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Rob Potter | Democrat

Monticello quarterback Shane Jackson (7) and Cornwall linebacker Steve Natale run to grab the football after Natale knocked it out of Jackson’s hand during the second quarter of Friday night’s game.

Cornwall shuts out Monticello, 47-0, in Class A football semifinal game

By Rob Potter
KINGSTON — November 2, 2010 — In their regular season football game against the Cornwall Dragons back on Oct. 8, the Monticello Panthers held a 14-7 lead in the second quarter. But Cornwall responded by scoring 42 straight points to earn a 49-14 win.
When the teams met again on Friday night in a Section IX Class A semifinal at Dietz Stadium in Kingston, Monticello never had the chance to take the lead.
The Dragons set the tone for the game when senior running back Tyree Smallwood ran for a 55-yard touchdown on the first play from scrimmage. Cornwall went on to record a 47-0 victory over the Panthers.
Cornwall (8-1), which was ranked 14th among Class A teams in the New York State Sportswriters Association poll released on Oct. 24, will play Wallkill in the Class A championship game at 7 p.m. this Friday, Nov. 5 at Dietz Stadium.
Monticello ended its season, which was its first on the varsity level in 75 years, with a 4-5 record.
After forcing the Panthers to punt on their first possession, Cornwall added to its lead. Quarterback Tyler Lawlor capped a seven-play drive with a 21-yard touchdown pass to Joe White, which gave the Dragons a 14-0 advantage with 6:06 left in the first quarter.
On the subsequent kickoff, the ball hit a Monticello player and Cornwall recovered the ball at the Panthers’ 6-yard line. Two plays later, Lawlor extended the Dragons’ advantage to 21-0 with a 2-yard TD run.
Cornwall added three touchdowns in the second quarter to take a 40-0 lead at halftime. The first was a 1-yard run by Peter Catal, the second was a 29-yard pass from Lawlor to Alex Cruz and the third was a 30-yard pass from Lawlor to Chris Sime.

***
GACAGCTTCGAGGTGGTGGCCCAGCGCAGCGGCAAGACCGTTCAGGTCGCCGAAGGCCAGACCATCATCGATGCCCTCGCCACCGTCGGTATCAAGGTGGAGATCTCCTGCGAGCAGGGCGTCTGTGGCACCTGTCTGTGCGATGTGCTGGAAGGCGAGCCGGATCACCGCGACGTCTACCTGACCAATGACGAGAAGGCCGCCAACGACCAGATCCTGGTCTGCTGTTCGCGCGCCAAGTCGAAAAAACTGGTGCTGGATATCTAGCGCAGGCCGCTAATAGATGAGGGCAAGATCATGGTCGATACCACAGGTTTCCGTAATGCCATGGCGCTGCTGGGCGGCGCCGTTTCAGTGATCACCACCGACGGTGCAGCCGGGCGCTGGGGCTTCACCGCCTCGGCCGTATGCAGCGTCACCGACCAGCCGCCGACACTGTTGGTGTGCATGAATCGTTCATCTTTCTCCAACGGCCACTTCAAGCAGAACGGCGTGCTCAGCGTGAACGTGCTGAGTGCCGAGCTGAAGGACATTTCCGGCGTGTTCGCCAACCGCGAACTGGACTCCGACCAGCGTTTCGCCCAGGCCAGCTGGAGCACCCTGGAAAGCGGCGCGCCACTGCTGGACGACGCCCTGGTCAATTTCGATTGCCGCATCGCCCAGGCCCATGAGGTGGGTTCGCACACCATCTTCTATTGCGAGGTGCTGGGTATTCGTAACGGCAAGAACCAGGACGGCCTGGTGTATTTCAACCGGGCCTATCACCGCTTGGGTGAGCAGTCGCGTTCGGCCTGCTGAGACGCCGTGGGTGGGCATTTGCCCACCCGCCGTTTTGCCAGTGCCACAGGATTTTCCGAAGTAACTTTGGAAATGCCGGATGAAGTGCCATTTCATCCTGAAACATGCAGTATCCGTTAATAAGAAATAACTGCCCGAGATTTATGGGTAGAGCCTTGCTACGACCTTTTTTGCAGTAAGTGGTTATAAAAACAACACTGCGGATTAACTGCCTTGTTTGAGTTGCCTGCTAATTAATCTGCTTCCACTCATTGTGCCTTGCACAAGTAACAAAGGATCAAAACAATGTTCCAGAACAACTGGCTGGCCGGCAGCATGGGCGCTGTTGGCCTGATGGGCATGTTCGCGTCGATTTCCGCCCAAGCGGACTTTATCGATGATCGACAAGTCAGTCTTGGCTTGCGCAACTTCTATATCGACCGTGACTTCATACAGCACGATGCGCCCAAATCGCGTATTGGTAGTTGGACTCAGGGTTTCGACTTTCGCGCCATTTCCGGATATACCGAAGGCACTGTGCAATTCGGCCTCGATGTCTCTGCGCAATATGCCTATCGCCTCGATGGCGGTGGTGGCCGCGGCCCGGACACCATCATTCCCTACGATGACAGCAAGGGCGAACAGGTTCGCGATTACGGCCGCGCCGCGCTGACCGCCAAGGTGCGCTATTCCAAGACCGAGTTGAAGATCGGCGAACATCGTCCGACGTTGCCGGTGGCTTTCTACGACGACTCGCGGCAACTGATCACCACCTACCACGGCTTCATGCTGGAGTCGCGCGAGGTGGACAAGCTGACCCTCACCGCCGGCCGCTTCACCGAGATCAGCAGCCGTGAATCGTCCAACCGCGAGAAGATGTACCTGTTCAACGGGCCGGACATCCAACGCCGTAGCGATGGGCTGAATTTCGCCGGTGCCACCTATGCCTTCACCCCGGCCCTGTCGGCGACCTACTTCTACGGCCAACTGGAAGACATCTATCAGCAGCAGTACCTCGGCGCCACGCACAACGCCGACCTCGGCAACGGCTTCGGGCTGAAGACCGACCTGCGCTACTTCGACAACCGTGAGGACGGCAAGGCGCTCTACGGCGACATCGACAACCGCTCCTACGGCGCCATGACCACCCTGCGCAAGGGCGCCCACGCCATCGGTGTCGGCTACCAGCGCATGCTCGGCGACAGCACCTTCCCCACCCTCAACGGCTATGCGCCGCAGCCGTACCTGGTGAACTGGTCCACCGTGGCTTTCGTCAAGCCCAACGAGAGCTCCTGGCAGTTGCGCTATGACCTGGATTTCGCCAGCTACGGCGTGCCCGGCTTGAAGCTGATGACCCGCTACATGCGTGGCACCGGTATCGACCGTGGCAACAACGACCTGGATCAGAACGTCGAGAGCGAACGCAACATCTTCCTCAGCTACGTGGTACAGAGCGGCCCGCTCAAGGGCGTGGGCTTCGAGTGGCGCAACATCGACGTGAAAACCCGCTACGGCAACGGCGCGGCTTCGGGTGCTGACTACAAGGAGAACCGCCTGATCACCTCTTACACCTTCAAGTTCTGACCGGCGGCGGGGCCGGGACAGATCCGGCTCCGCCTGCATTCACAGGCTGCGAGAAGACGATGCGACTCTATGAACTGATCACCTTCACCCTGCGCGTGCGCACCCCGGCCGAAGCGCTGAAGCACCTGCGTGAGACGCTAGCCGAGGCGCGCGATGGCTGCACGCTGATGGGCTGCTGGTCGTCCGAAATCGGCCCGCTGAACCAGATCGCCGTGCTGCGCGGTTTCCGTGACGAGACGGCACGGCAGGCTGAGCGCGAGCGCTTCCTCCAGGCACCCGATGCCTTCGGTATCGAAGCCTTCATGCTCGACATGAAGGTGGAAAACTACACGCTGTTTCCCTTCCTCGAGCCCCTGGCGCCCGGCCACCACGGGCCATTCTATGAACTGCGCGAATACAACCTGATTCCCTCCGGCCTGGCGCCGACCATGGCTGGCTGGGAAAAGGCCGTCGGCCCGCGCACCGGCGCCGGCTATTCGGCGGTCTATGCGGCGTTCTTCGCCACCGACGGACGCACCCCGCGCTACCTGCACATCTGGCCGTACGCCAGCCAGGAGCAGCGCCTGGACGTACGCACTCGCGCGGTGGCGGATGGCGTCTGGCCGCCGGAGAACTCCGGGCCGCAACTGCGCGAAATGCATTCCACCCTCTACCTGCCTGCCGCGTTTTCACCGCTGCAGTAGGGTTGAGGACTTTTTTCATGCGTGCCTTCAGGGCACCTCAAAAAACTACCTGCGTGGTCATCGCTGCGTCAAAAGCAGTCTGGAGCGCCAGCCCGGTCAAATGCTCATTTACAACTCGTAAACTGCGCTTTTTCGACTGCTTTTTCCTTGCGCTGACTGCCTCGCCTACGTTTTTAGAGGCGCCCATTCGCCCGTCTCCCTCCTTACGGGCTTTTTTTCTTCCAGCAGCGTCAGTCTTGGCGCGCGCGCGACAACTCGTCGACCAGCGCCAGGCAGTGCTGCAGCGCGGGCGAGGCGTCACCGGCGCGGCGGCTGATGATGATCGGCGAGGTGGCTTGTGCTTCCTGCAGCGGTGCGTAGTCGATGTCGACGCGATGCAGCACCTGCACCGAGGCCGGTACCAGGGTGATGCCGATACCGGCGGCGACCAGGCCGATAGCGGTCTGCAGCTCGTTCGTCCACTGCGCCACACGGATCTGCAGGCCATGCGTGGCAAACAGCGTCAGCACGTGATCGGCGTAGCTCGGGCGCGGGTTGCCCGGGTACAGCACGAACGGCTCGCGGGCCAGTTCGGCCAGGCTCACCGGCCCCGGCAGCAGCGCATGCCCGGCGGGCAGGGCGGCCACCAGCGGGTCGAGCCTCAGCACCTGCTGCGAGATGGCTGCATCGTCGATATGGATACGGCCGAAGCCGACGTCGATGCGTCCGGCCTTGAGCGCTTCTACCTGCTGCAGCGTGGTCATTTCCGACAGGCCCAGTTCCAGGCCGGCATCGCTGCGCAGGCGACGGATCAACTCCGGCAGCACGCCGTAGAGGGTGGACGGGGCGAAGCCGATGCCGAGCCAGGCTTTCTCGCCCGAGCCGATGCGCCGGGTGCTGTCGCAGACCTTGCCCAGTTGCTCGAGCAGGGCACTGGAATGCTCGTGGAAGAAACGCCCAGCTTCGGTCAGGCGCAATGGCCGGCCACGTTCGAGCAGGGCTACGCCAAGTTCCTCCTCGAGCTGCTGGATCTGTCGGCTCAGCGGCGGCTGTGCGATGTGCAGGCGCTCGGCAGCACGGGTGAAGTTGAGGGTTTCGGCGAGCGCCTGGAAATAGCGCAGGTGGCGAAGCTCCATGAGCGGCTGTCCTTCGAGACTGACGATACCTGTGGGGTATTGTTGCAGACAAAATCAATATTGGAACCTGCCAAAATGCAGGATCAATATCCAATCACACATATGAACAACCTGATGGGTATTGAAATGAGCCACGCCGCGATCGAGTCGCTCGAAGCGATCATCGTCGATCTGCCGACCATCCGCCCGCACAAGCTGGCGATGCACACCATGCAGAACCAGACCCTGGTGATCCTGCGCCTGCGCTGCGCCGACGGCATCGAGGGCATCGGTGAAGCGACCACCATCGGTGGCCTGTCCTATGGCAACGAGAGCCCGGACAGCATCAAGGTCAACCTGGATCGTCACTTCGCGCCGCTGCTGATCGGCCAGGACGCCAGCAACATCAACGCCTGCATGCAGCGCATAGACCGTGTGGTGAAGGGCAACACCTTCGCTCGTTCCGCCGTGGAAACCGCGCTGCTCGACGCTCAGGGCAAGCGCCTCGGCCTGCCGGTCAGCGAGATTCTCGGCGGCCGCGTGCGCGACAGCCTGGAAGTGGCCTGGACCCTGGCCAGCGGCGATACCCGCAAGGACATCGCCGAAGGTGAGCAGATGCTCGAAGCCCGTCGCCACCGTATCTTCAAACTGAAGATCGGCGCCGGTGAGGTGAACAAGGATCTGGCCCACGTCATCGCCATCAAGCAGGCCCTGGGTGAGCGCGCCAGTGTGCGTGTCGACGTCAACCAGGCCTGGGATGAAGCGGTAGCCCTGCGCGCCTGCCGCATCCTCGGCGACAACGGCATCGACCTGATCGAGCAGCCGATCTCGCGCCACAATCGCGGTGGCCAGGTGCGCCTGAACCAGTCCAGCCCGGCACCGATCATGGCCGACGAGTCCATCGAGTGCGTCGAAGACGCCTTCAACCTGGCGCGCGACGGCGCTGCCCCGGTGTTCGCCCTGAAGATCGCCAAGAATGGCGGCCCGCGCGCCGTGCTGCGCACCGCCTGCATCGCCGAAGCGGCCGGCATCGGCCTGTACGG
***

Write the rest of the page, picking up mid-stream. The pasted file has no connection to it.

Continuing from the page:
Smallwood scored the final Dragons’ TD on a 2-yard run with 7:11 remaining in the third quarter.
Smallwood finished the night with 100 rushing yards on nine carries. Lawlor, who was named the game’s Most Valuable Offensive Player, completed 8 of 9 passes for 205 yards.
Cornwall linebacker Sam Abbanat, who recorded several tackles, was honored as the game’s Most Valuable Defensive Player.
“I thought that coming out and scoring those first two touchdowns gave us some momentum,” Cornwall Coach Marcus Hughes said. “Tyree Smallwood did a great job running the football and Tyler Lawlor played very well.
“This was a good team win for us,” Hughes added.
The Dragons’ defense played an outstanding game. Cornwall contained Monticello quarterback Shane Jackson, who entered the game with 1,272 passing yards and more than 500 rushing yards on the season. The Dragons held Jackson to minus 16 yards rushing on 10 carries and 2 of 5 passing for 15 yards.
Chandler Williams caught both of Jackson’s passes.
Bobby Wagner was the Panthers’ leading rusher with five carries for 12 yards. Jose Cruz added four yards on seven carries for Monticello.
“In our practices, Tyree Smallwood played the role of Shane Jackson,” Hughes said. “He did a good job and our defenders chased him all around the field.”
Sean Reuss led the Panthers’ defense with seven tackles. Mistah Ali had six tackles, while Brandon Reese and Gio Laguna both had five tackles. In addition, Anthony Gray made four tackles and Brandon Corley had four tackles and fumble recovery.
“We were just defeated by a better team,” Monticello Coach Matt Buddenhagen said. “I think that Cornwall is the best Class A team in Section IX. It’s tough because we ran into a very good football team that is hot right now.
“I’m pleased that our guys kept playing hard the whole game,” he added.
Buddenhagen was also happy with the Panthers’ overall season.
“The community is very proud of these guys and the coaches are very proud of these guys,” he said. “We won four games this season and we feel like we should have won six games.
“Monticello is a very diverse community and no sport brings a community together like football,” Buddenhagen continued. “We had great support from the school and community all season. There were more than a 1,000 people at a couple of our home games.”

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